>
    > > > I also published a series of columns on the use of logical names on
    > > > OpenVMS.org. The first of these "The OpenVMS Consultant: Logical Names
    > > > (Part 1)", is available athttp://www.openvms.org/stories.php?story=02/09/24/5441505

    >
    > > Bob,

    >
    > > Nice material. I learned something. Thanks.

    >
    > > Part 3 has no forwarding URL to Part 4.

    >
    > > .. fred bach ..

    >
    > Fred,
    >
    > I am glad that the material was useful. The Technical Journal article
    > was particularly fun to write and diagram.
    >
    > I have forwarded your report of a missing (hyper)link to Ken Farmer at
    > OpenVMS.org.
    >
    > - Bob Gezelter,http://www.rlgsc.com



    The links between parts 1 to 5 have now been fixed

  11. Re: Volume label.

    On Dec 21, 5:42 am, Bob Gezelter wrote:
    > On Dec 20, 10:34 am, AEF wrote:
    >
    >
    >
    > > On Dec 20, 7:42 am, Bob Gezelter wrote:

    >
    > > > On Dec 19, 2:12 pm, Chuck Aaron wrote:

    >
    > > > > I have a ds10 with 2 disks. One is named alphasys which is the
    > > > > system disk and one named userdisk (which equates to user$disk).
    > > > > Is there a way to add an alias name to user$disk so that when
    > > > > an application wants to access web$disk it will access the
    > > > > user$disk?

    >
    > > > > Thanks in advance.

    >
    > > > Chuck,

    >
    > > > As has been noted, logical names are the answer to this need. For
    > > > safety's sake, my standard recommendation to clients with a situation
    > > > such as this is to define a logical name WEB$DISK in terms of the
    > > > already existent name for USER$DISK making use of DCL Lexical
    > > > functions, to wit:

    >
    > > > $ ASSIGN [various qualifiers as appropriate] 'F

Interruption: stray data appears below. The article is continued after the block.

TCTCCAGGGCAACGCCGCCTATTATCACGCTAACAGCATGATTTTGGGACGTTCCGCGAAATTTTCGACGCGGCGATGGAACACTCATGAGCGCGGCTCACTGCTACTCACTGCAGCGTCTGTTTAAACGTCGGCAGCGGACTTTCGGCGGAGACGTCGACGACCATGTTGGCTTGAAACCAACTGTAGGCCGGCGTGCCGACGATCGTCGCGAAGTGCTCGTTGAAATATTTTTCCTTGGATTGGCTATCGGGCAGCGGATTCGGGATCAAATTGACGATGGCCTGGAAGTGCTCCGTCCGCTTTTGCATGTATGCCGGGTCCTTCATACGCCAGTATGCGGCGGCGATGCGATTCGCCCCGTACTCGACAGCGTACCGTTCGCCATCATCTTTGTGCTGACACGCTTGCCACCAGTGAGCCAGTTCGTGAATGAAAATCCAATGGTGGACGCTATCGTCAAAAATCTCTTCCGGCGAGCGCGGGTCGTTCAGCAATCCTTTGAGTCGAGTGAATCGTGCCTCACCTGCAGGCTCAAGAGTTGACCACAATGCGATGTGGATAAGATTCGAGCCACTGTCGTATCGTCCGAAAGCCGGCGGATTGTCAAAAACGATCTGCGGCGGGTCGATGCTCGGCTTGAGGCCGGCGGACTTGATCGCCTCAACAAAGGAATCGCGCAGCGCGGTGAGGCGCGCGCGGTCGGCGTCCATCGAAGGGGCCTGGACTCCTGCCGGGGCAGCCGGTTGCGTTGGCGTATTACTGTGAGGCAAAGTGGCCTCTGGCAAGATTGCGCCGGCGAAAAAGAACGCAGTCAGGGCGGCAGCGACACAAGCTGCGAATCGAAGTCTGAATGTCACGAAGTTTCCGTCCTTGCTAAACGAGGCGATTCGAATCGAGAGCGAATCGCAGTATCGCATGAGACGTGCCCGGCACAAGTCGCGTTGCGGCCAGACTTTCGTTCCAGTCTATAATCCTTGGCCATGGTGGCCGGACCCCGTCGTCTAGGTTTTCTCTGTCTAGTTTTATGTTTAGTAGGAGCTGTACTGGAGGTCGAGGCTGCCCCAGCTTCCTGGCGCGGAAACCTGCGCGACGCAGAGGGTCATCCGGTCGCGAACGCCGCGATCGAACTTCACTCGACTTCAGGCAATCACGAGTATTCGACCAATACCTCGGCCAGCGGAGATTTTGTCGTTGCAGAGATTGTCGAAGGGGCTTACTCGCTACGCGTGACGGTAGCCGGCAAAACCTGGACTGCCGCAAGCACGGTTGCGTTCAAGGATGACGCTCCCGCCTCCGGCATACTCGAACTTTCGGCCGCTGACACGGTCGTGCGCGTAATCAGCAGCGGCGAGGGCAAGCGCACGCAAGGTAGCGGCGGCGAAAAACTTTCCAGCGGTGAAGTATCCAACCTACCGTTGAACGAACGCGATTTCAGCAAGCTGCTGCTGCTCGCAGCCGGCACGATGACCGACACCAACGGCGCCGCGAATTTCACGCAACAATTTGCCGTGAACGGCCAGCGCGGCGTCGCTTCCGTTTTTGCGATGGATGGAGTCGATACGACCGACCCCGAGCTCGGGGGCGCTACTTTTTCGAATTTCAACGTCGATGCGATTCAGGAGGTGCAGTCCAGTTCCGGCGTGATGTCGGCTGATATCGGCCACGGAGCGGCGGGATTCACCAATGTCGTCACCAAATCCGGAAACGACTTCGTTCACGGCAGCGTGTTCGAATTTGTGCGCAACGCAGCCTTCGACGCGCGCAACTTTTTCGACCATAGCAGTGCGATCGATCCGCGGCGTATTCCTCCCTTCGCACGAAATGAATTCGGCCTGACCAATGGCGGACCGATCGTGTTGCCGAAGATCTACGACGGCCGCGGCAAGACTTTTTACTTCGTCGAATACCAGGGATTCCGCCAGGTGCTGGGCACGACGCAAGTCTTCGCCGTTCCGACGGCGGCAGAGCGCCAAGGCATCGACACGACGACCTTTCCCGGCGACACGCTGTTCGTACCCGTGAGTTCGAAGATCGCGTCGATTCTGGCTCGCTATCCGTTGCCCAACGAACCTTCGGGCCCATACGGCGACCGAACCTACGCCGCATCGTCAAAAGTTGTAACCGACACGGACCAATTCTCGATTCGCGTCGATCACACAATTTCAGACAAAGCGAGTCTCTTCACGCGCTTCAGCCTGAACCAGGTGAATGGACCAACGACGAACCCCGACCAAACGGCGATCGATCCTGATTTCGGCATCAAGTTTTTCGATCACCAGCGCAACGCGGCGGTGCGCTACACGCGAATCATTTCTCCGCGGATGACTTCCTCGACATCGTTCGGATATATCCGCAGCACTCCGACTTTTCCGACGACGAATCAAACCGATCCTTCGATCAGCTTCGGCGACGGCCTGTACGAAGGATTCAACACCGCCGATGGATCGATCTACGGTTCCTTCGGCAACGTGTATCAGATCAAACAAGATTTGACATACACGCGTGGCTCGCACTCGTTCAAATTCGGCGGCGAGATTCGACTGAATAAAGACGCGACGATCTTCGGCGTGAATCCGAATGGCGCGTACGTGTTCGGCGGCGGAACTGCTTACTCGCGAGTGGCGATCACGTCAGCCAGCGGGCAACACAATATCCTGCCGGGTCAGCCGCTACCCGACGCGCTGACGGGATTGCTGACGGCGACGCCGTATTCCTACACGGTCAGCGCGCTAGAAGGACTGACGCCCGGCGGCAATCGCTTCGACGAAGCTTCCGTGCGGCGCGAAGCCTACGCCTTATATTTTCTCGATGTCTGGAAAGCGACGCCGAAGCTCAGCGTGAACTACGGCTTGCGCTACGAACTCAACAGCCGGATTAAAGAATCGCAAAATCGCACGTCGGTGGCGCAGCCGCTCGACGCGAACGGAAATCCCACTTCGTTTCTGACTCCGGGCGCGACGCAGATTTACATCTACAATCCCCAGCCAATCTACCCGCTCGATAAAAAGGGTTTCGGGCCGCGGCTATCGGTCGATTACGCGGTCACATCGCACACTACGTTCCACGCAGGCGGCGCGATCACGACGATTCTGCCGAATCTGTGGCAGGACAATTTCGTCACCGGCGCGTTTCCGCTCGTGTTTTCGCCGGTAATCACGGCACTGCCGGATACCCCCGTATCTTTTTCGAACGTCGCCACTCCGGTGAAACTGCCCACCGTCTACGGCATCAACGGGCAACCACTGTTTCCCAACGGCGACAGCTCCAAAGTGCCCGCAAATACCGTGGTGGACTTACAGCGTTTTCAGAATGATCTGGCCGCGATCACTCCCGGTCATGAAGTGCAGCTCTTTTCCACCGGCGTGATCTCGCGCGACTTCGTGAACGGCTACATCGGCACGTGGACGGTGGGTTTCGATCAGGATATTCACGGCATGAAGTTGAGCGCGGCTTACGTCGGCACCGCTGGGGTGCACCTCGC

> > > $TRNLNM("USER$DISK")' WEB$DISK

    >
    > > That depends on his particular needs, no? Some might instead need
    > > something like

    >
    > > $ DEFINE /SYSTEM/EXEC WEB$DISK USER$DISK:

    >
    > > so that reDEFINEing USER$DISK would automatically reDEFINE both
    > > logical names. It depends on your what your site needs.

    >
    > > Be sure to include the colon in the equivalence name in this command
    > > (you should *NOT* use the colon inside the F$TRNLNM function as in Bob
    > > Gezelter's example above)! Otherwise you may get problems with certain
    > > commands (like SET DEFAULT). You should always include the trailing
    > > colon in the equivalence name whenever it is a disk or another logical
    > > name that ultimately translates to a generalized file specification.
    > > [...]

    >
    > > > - Bob Gezelter,http://www.rlgsc.com

    >
    > > AEF

    >
    > AEF,
    >
    > Or not, as the case may be.
    >
    > Defining the equivalence name to point to a logical name means that
    > the evaluation of WEB$DISK is deferred till it is actually used. If it
    > is pointing to an area used by the WWW server, it can be confusing for